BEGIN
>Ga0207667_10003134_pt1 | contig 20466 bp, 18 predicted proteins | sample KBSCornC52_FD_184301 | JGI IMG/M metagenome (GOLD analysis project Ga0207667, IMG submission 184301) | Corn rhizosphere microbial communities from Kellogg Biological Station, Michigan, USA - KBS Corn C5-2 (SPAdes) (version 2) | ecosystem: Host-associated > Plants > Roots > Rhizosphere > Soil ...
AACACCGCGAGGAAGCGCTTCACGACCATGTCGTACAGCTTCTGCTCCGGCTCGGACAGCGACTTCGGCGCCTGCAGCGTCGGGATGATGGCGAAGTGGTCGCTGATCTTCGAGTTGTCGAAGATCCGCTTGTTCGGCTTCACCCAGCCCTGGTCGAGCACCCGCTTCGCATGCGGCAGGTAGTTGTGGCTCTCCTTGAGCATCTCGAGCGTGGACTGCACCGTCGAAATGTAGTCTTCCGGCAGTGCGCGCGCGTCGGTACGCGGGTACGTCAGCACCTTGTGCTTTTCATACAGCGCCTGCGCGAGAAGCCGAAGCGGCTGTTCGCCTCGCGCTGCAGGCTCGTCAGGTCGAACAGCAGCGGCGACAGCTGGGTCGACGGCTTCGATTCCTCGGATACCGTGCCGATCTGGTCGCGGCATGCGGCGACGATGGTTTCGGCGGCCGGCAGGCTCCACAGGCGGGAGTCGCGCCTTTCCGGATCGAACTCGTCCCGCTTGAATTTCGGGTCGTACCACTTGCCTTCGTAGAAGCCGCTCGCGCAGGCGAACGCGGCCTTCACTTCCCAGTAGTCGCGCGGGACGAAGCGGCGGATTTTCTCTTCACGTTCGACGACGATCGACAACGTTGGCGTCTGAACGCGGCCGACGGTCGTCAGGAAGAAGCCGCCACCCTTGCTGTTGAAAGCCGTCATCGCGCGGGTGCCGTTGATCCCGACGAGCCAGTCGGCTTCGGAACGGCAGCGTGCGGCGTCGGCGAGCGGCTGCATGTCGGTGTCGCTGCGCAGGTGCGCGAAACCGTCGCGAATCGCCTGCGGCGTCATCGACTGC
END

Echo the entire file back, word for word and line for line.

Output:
>Ga0207667_10003134_pt1 | contig 20466 bp, 18 predicted proteins | sample KBSCornC52_FD_184301 | JGI IMG/M metagenome (GOLD analysis project Ga0207667, IMG submission 184301) | Corn rhizosphere microbial communities from Kellogg Biological Station, Michigan, USA - KBS Corn C5-2 (SPAdes) (version 2) | ecosystem: Host-associated > Plants > Roots > Rhizosphere > Soil ...
AACACCGCGAGGAAGCGCTTCACGACCATGTCGTACAGCTTCTGCTCCGGCTCGGACAGCGACTTCGGCGCCTGCAGCGTCGGGATGATGGCGAAGTGGTCGCTGATCTTCGAGTTGTCGAAGATCCGCTTGTTCGGCTTCACCCAGCCCTGGTCGAGCACCCGCTTCGCATGCGGCAGGTAGTTGTGGCTCTCCTTGAGCATCTCGAGCGTGGACTGCACCGTCGAAATGTAGTCTTCCGGCAGTGCGCGCGCGTCGGTACGCGGGTACGTCAGCACCTTGTGCTTTTCATACAGCGCCTGCGCGAGAAGCCGAAGCGGCTGTTCGCCTCGCGCTGCAGGCTCGTCAGGTCGAACAGCAGCGGCGACAGCTGGGTCGACGGCTTCGATTCCTCGGATACCGTGCCGATCTGGTCGCGGCATGCGGCGACGATGGTTTCGGCGGCCGGCAGGCTCCACAGGCGGGAGTCGCGCCTTTCCGGATCGAACTCGTCCCGCTTGAATTTCGGGTCGTACCACTTGCCTTCGTAGAAGCCGCTCGCGCAGGCGAACGCGGCCTTCACTTCCCAGTAGTCGCGCGGGACGAAGCGGCGGATTTTCTCTTCACGTTCGACGACGATCGACAACGTTGGCGTCTGAACGCGGCCGACGGTCGTCAGGAAGAAGCCGCCACCCTTGCTGTTGAAAGCCGTCATCGCGCGGGTGCCGTTGATCCCGACGAGCCAGTCGGCTTCGGAACGGCAGCGTGCGGCGTCGGCGAGCGGCTGCATGTCGGTGTCGCTGCGCAGGTGCGCGAAACCGTCGCGAATCGCCTGCGGCGTCATCGACTGC